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Can Alibaba regain its magic?

ANDLIBABA USED be synonymous with the success of Chinese e-commerce. The company has been synonymous with its woes lately. In 2021, he became the grimacing face of an official attack on China’s largest technology companies, whose growing size and apparent social indispensability must have frightened the Communist Party. It was fined a record $2.8 billion for monopolistic practices that the government says harm customers and traders. Its co-founder, Jack Ma, disappeared into self-imposed exile. Rivals like PDDwhich started as a group-buying platform, and ByteDance, the owner of TikTok and its Chinese sister app Douyin, have proven better at meeting the needs of frugal consumers and adapting to new trends such as “social commerce” that combines shopping and showbiz.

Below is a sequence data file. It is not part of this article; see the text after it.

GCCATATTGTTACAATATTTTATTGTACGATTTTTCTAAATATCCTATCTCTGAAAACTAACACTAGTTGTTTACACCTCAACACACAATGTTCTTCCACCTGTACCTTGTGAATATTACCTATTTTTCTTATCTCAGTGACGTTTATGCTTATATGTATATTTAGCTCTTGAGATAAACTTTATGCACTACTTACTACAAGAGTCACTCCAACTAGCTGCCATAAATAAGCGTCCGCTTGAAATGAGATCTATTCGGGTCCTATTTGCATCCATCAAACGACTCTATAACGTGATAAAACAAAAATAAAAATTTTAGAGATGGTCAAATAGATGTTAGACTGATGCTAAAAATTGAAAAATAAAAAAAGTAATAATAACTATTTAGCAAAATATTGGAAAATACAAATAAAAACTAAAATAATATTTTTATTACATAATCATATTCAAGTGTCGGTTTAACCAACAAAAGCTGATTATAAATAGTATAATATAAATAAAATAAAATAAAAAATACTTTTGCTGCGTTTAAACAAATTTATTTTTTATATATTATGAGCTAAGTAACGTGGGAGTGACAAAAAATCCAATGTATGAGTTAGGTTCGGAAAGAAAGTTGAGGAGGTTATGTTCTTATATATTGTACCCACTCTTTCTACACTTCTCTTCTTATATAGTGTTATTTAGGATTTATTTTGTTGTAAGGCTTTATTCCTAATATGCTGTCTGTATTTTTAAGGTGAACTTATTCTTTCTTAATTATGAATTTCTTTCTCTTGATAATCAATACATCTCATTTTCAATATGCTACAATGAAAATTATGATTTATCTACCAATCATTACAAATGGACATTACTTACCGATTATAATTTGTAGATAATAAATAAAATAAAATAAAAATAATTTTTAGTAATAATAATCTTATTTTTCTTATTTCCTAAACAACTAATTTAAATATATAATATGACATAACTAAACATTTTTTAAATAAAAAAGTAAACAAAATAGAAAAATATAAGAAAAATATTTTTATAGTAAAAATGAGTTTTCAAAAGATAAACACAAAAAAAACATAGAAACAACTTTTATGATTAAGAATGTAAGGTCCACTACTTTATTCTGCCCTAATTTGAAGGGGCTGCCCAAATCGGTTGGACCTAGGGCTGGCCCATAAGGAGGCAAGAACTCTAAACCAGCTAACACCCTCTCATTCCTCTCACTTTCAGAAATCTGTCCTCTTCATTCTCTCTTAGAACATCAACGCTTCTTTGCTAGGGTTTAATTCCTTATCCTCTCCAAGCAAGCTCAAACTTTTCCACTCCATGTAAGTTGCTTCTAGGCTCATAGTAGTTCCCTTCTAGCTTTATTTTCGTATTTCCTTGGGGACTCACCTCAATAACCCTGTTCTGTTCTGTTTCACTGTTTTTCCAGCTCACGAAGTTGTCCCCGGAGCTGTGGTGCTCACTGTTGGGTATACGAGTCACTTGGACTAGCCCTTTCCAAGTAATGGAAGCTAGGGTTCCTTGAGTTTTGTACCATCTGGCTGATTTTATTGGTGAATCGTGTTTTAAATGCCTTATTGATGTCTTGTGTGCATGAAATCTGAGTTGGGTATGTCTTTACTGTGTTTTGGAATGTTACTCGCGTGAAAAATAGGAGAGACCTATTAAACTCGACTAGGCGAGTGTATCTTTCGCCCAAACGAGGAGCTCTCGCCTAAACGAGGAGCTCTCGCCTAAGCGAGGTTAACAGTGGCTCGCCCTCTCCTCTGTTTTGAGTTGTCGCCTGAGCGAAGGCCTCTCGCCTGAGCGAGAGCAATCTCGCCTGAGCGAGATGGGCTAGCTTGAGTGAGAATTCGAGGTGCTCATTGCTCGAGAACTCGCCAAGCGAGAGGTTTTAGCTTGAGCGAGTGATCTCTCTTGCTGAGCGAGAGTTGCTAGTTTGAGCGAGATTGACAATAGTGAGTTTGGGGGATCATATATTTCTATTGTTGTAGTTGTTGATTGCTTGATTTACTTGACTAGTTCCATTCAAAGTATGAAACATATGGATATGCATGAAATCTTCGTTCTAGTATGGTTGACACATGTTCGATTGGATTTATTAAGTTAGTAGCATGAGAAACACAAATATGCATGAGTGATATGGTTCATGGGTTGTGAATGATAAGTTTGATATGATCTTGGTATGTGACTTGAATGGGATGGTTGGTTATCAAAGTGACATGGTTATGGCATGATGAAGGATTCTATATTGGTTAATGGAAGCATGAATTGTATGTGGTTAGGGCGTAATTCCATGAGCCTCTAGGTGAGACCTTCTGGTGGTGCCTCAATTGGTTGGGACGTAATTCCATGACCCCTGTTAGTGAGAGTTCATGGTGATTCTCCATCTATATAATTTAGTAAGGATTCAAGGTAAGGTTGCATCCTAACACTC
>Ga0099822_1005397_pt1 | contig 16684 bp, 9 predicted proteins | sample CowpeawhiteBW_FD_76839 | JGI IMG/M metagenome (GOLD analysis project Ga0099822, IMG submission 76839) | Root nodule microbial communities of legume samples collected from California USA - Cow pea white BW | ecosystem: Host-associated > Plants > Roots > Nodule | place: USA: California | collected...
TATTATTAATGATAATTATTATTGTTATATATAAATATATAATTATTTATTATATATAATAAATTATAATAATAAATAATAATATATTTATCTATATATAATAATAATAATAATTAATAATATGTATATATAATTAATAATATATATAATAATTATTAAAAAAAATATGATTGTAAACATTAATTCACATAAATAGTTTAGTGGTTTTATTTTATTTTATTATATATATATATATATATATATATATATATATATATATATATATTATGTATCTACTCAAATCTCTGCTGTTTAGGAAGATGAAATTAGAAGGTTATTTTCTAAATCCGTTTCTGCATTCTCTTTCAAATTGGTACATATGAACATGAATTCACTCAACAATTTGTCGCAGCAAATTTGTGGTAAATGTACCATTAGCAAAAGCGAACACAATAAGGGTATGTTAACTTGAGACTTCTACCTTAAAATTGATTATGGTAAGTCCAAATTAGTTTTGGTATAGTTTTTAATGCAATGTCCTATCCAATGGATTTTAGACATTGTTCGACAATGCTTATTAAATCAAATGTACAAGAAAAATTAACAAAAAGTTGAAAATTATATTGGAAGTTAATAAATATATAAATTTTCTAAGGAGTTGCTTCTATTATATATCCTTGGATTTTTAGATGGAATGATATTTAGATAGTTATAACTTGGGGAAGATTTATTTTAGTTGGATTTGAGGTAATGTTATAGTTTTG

By the end of 2022, Alibaba’s market value, which had topped $800 billion two years earlier, had fallen below $170 billion, close to a record low since its initial public offering (AND AFTER) in 2014. To reverse this decline, in March last year the company decided to split into six parts. Five companies were identified: a logistics company (Cainiao), a cloud computing company (Aliyun), an international e-commerce company (which included the main global platform Alibaba, AliExpress and several regional subsidiaries), a digital services company (which controls Ele.me , a food delivery app) and a small media group. Alibaba proper has retained its domestic retail business, which centers around Taobao and Tshopping mall, its two giant marketplaces and which accounts for nearly 70% of the group’s revenues.